Nepal Rastra Bank (NRB), the central bank, will introduce a relief package for borrowers, whose cash flow has been affected by the ongoing protests in the Tarai, before Tihar festival.
“We are still working on the package. We will introduce it before the Tiharfestival (which falls in the second week of November),” said.NRB Deputy Governor Maha Prasad Adhikari
Adhikari had earlier told The Himalayan Times that the relief package would include debt restructuring facility, deferment in credit payback period and grace period for loan repayment.
NRB is mulling over deferring the loan repayment period till mid-January or till mid-April so that borrowers hit by the Tarai protests get ample time to pay the instalments. Banks and financial institutions will not be allowed to slap fines or take extra charges while extending the principal and interest payment period.
Nepal Bankers’ Association, the umbrella body of commercial banks of the country, has agreed to extend the loan repayment period, although it is asking the central bank to limit it to less than three months.
NRB had introduced a similar provision in the aftermath of the devastating earthquakes. At that time NRB had directed banks and financial institutions to extend principal and interest payment period from July 16 to October 17.
Among others, NRB is also mulling over asking banking institutions to restructure debt of borrowers and extend grace period to projects hit by the Tarai protests so that instalment payments can be deferred.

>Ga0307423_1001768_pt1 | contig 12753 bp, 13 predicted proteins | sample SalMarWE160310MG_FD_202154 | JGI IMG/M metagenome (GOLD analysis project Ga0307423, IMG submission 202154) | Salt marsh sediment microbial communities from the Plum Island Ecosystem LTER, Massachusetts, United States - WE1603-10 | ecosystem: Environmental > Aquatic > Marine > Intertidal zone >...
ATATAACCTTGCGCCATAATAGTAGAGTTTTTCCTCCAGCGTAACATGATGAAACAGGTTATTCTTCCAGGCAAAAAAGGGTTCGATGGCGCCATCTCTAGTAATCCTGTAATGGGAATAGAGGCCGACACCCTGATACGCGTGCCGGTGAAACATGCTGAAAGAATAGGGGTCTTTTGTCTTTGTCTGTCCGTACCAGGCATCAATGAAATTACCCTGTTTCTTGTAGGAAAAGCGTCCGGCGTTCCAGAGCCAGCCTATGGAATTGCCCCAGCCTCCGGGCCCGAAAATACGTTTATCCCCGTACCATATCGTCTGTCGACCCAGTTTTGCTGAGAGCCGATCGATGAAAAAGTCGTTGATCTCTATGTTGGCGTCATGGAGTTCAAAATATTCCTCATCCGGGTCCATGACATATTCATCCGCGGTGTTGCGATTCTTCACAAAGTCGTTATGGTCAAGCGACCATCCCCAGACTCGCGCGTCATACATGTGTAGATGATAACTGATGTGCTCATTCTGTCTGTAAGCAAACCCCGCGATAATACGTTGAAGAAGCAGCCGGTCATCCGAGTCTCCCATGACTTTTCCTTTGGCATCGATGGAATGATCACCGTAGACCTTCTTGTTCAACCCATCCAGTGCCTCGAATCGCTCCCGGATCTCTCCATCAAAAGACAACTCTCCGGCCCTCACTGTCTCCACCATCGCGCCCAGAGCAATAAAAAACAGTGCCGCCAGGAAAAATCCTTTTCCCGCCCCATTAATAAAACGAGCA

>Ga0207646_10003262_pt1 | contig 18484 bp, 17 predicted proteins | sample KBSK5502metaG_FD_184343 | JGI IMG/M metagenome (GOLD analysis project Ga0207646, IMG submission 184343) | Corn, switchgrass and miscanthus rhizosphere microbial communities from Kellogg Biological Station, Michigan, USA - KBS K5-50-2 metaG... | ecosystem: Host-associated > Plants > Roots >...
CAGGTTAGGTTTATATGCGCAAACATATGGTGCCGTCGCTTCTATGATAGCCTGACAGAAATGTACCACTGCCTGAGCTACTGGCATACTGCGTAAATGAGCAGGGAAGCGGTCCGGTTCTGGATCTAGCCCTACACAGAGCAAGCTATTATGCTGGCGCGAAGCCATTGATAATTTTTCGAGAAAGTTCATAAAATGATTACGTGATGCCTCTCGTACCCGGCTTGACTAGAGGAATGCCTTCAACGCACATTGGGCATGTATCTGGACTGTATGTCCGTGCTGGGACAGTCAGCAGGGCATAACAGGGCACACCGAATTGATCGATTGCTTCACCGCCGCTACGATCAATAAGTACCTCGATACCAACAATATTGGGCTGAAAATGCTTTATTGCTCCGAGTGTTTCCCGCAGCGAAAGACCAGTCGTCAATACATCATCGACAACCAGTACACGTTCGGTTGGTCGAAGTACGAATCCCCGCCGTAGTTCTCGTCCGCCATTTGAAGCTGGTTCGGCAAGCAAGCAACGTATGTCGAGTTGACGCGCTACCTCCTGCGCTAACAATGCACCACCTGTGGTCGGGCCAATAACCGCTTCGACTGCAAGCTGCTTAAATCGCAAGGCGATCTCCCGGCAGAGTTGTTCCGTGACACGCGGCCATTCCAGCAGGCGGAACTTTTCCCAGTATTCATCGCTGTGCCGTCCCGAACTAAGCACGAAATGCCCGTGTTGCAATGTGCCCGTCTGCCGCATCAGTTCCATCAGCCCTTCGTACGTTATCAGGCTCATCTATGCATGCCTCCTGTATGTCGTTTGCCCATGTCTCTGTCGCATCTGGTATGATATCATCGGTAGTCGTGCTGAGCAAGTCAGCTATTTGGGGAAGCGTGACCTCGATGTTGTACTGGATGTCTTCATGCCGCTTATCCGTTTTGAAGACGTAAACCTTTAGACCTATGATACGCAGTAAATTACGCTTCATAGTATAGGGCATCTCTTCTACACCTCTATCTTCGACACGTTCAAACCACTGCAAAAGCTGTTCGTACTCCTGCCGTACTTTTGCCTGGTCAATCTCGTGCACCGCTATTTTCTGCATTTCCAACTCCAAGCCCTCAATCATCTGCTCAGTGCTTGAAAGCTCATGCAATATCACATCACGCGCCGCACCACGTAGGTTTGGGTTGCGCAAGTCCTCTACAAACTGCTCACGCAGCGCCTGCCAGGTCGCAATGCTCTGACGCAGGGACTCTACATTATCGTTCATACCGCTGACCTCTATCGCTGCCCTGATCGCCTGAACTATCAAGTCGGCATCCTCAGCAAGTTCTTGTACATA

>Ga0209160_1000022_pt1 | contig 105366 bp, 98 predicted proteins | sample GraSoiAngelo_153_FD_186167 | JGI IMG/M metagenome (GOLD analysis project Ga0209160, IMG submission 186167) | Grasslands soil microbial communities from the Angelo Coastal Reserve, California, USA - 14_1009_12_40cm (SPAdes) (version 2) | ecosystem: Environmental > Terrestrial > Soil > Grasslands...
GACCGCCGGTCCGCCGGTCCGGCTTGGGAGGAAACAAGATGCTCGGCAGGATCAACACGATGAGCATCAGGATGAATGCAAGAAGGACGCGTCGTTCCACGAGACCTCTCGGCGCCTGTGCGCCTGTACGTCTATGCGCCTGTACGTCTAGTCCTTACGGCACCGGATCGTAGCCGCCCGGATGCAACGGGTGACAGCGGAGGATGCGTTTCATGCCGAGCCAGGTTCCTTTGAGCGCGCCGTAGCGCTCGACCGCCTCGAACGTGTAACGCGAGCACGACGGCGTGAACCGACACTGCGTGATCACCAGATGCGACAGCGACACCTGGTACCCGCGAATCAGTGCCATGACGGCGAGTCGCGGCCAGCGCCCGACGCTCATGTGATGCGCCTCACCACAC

NRB is under pressure from the private sector to immediately launch the package as almost all of the sectors have been hit hard by the Tarai protests and irregular supply of goods from India.
Most of the factories in industrial belts of Hetauda, Birgunj-Pathlaiya, Sunsari-Morang and Lumbini have been shut down because of scarcity of raw materials and diesel to run plants during loadshedding hours. The tourism sector is also feeling the brunt, with hotels reporting average room occupancy rate of 25 to 35 per cent in the peak tourist season.
Many schools, on the other hand, have given extended Dashain vacation beginning tomorrow, as there is no fuel to ferry students in buses, while hospitals have started facing shortage of life-saving drugs and oxygen.
Even agriculture sector has been badly affected this time, with many farmers facing shortage of fertilisers and feeds for poultry.
“The cost of all the disruption stands at over Rs two billion per day, which means the economy will suffer badly this year,” said Pashupati Murarka, president of the Federation of Nepalese Chambers of Commerce and Industry, the largest umbrella body of the private sector.